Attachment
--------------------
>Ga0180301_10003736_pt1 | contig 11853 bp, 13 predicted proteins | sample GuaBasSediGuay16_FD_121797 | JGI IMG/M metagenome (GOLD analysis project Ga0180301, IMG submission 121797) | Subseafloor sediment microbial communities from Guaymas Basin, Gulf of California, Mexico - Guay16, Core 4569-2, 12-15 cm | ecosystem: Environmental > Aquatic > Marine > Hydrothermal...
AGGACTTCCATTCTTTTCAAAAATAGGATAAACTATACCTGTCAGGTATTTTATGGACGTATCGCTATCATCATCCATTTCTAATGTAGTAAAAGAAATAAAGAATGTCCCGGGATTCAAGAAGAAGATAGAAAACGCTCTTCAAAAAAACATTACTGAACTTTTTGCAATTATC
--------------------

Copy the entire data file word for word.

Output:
>Ga0180301_10003736_pt1 | contig 11853 bp, 13 predicted proteins | sample GuaBasSediGuay16_FD_121797 | JGI IMG/M metagenome (GOLD analysis project Ga0180301, IMG submission 121797) | Subseafloor sediment microbial communities from Guaymas Basin, Gulf of California, Mexico - Guay16, Core 4569-2, 12-15 cm | ecosystem: Environmental > Aquatic > Marine > Hydrothermal...
AGGACTTCCATTCTTTTCAAAAATAGGATAAACTATACCTGTCAGGTATTTTATGGACGTATCGCTATCATCATCCATTTCTAATGTAGTAAAAGAAATAAAGAATGTCCCGGGATTCAAGAAGAAGATAGAAAACGCTCTTCAAAAAAACATTACTGAACTTTTTGCAATTATC